• Students identify oxygen as a reactive element that benefits humans by helping to convert sugars into energy in the cells.
  • Students explain combustion as a chemical reaction.
Partially meets: 2061: 4D 6-8 #6
NSES: B 5-8 #3.5

2061: 5C 6-8 #3
NSES: C 5-8 #1.3
NCTM: 4, 5, 9

6. Stratospheric Ozone and Ultraviolet Light The creation and destruction of ozone in the stratosphere protects life on Earth from harmful ultraviolet radiation.

How does ozone protect life on Earth from ultraviolet radiation?

  • Students will explain and diagram how ozone is created and destroyed in the stratosphere due to ultraviolet radiation from the Sun.
  • Students will explain the consequences of overexposure to ultraviolet radiation.
  • Students will explain how certain substances interfere in the ozone creation/destruction process and allow more ultraviolet radiation to strike Earth's surface.
NSES: B 5-8 3.6
NSES: B 5-8 1.1
NSES: F 5-8 1.7
NSES: A 5-8 #1
2061: 6E 6-8 #5
7. Nitrogen: The Effects from Properties versus Amount Nitrogen, like other substances, can have an effect on life because of its unique properties and because of the amount of it in the environment, which contributes to air pressure necessary for life functions.

How do the properties of nitrogen and its amount in the atmosphere affect life on Earth?

  • Students will explain how nitrogen's properties affect life on Earth.
  • Students will explain how the amount of nitrogen in the atmosphere affects life on Earth.
  • Students will explain the difference between effects due to the properties of a gas and effects due to the amount of a gas.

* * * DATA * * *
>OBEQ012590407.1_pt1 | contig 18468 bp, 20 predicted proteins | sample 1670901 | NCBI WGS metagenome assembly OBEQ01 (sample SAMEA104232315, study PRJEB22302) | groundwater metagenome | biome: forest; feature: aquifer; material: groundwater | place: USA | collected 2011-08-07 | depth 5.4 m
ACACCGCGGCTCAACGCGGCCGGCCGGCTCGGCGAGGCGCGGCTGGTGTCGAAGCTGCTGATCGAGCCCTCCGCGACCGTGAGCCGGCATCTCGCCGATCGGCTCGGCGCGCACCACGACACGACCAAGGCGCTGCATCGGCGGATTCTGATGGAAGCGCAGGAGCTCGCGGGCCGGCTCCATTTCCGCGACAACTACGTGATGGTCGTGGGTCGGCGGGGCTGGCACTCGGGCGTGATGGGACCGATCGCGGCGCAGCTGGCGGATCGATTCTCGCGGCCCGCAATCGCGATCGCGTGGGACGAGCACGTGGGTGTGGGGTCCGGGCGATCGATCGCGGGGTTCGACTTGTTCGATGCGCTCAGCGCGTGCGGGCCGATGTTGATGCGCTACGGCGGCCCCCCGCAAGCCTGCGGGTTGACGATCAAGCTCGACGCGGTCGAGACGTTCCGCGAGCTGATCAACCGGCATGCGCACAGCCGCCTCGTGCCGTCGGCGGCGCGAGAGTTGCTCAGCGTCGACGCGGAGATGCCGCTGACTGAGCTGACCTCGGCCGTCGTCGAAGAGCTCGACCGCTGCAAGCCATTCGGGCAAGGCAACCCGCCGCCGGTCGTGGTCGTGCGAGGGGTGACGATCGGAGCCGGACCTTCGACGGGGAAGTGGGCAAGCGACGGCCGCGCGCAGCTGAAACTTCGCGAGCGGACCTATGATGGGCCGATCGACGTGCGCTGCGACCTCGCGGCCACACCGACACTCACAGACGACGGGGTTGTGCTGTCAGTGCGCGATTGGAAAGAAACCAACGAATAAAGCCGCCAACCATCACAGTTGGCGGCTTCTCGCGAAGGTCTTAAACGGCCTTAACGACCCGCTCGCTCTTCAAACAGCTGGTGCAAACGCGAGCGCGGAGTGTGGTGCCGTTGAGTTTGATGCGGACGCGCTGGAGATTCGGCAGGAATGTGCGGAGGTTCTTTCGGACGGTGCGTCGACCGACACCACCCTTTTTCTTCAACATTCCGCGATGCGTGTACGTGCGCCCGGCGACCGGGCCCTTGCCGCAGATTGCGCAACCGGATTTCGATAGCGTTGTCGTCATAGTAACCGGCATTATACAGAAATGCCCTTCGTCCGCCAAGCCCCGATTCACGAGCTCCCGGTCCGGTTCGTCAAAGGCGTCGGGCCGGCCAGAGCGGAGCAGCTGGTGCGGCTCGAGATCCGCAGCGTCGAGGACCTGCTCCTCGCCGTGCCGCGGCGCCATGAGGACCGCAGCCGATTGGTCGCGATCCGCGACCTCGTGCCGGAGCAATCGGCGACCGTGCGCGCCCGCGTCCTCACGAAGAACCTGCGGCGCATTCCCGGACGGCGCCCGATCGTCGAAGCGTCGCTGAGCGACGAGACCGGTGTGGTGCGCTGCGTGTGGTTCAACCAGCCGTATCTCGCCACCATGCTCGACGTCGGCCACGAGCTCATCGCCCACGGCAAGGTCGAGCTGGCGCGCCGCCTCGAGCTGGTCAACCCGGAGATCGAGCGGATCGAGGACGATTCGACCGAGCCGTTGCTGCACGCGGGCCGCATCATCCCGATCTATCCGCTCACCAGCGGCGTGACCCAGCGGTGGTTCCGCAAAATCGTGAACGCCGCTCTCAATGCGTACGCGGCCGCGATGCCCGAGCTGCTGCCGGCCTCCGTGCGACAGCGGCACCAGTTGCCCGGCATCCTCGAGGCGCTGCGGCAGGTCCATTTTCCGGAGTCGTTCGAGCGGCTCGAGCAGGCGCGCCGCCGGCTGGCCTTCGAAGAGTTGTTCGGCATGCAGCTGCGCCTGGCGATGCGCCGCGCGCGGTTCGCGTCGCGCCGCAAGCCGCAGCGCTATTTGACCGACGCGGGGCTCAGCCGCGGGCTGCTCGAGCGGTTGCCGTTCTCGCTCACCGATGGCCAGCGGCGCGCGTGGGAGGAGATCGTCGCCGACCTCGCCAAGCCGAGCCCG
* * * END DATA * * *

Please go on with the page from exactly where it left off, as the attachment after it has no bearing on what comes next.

2061: 4D 6-8 #6
NSES: B 5-8 #1.2
ISTE: 3,5
8. Atmospheric Science Conclusion: Summarizing Learning The atmosphere is an important part of the Earth's system, which is composed of several gases that interact with the astronomical, geological, and biological characteristics of Earth's system through chemical reactions to maintain habitable conditions for humans.

How is the Earth's atmosphere important to the Earth system, especially as it supports habitability to humans?

  • Students will draw and explain concept maps that show how the gases in the atmosphere interact with many different systems to support human habitability.
  • Students will write a superhero comic book explaining how superheroes representing elements combine their powers to protect the Earth's habitability.
2061: 4B 6-8 #2
2061: 11A 3-5 #1
2061: 11A 3-5 #2
2061: 11A 6-8 #2
2061: 11A 6-8 #3
NSES: D 5-8 #1.8



More Resources

The following link contains a wide variety of activities, web sites, events, organizations, and contests related to Astro-Venture and Astrobiology. The resources are geared for all grade levels, from kindergarten through graduate school.